Touch him everywhere? (After a winter of being wild and woolly, some of their domesticity may have been traded in for survival instinct.)
Saddle up without flinching, scooting, snorting, bucking, etc?
Send him loose in a safe, confined place with good fencing carrying the saddle and have him travel comfortably and relaxed?
Have him pack around something foreign, like a pair of chaps or your coat, without him losing it? You're going to be sitting up there so you might want to see how he reacts to something lifeless first.
With a halter and later a bridle, can you bend his head left and right on a float most
of the time? Without being able to have your horse follow your lead rope, you may not be able to have him follow your reins. I don't drive my car without reliable breaks and steering, and I'm sure you don't either. Yet many times, people ride with the assumption horses should understand, when, in fact, they have not been prepared to know what they're meant to do.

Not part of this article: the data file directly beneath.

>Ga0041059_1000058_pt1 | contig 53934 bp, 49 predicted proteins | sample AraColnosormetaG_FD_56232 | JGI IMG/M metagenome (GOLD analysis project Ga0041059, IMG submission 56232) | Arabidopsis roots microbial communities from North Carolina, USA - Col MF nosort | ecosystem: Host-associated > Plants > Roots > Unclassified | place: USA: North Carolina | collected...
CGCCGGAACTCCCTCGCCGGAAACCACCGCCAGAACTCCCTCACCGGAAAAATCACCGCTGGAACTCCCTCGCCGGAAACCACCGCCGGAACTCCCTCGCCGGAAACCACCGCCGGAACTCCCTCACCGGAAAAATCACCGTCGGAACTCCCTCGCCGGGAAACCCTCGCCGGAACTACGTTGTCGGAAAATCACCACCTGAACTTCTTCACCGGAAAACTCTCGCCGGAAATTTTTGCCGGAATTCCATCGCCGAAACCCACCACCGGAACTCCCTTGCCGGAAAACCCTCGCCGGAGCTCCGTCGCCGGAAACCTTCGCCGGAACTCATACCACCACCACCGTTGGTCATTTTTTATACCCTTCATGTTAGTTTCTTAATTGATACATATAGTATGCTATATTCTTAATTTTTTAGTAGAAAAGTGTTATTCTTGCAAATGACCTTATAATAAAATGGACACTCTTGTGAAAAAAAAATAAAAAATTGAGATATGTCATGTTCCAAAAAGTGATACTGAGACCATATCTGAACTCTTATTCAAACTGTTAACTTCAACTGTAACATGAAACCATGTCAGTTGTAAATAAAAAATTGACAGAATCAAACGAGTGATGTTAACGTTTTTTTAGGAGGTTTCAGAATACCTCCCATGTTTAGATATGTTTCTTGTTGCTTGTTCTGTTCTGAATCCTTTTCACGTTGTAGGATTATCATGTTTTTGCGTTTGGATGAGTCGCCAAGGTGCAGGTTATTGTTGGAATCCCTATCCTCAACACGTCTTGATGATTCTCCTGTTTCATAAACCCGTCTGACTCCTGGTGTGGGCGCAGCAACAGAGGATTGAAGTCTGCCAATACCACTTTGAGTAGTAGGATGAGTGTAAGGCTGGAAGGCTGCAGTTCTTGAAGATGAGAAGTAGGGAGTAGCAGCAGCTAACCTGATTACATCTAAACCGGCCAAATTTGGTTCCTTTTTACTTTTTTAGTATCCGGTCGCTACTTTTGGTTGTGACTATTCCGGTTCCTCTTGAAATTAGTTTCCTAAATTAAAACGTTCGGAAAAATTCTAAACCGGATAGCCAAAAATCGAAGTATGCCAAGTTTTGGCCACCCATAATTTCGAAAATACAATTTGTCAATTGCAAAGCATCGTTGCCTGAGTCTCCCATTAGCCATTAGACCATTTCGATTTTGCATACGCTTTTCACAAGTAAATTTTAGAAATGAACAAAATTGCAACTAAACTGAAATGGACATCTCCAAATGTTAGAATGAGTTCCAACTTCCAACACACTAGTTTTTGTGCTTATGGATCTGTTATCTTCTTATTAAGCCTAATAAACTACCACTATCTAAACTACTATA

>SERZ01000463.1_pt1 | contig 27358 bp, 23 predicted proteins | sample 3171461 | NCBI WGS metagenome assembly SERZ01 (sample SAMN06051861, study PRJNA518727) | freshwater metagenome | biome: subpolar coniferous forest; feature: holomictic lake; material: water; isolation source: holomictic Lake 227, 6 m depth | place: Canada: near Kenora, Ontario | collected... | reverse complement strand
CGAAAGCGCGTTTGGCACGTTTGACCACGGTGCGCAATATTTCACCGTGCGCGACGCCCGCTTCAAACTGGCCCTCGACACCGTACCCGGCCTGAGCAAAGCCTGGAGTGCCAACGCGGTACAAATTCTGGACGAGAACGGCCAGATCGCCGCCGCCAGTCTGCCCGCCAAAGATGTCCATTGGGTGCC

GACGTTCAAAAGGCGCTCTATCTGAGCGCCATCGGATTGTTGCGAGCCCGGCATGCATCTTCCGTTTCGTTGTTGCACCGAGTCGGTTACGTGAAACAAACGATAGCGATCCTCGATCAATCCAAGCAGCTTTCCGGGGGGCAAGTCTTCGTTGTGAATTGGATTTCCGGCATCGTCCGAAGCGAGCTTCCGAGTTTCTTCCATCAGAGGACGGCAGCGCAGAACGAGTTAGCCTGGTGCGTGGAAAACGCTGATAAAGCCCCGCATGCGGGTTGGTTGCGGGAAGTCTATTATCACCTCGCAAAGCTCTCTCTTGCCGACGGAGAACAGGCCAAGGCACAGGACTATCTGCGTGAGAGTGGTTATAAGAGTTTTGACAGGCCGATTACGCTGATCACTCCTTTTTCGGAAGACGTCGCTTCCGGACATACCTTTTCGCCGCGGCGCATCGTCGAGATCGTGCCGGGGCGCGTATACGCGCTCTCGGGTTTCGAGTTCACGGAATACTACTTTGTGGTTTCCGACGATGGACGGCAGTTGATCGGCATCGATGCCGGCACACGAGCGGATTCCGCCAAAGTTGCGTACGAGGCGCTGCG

Can you send him on the ground in a halter and later bridle left, and then right? Again, this goes back to steering. It's very important that when he does go left, he look left, and when he goes right, he looks right. Not going to the left looking right or vice versa.
Can you slow and stop them reliably on the ground?
If your horse gets troubled, can you, with confidence, help him come back down to earth and work through it?
Can your horse drag something without being too worried? In the horrible event that you fall off and get dragged, you want to know your horse isn't going to head away at breakneck speed from the thing (you) traveling behind him.
Can You Under Saddle:
Mount from both sides without the horse traveling, scooting, bolting, tensing up, etc?
Reliably turn left and right, go forward, slow, and stop?
Touch them with your legs and hands in different places and move around a bit without a huge reaction?
Take off your jacket, adjust your hat or helmet, or blow your nose? Don't take this one for granted...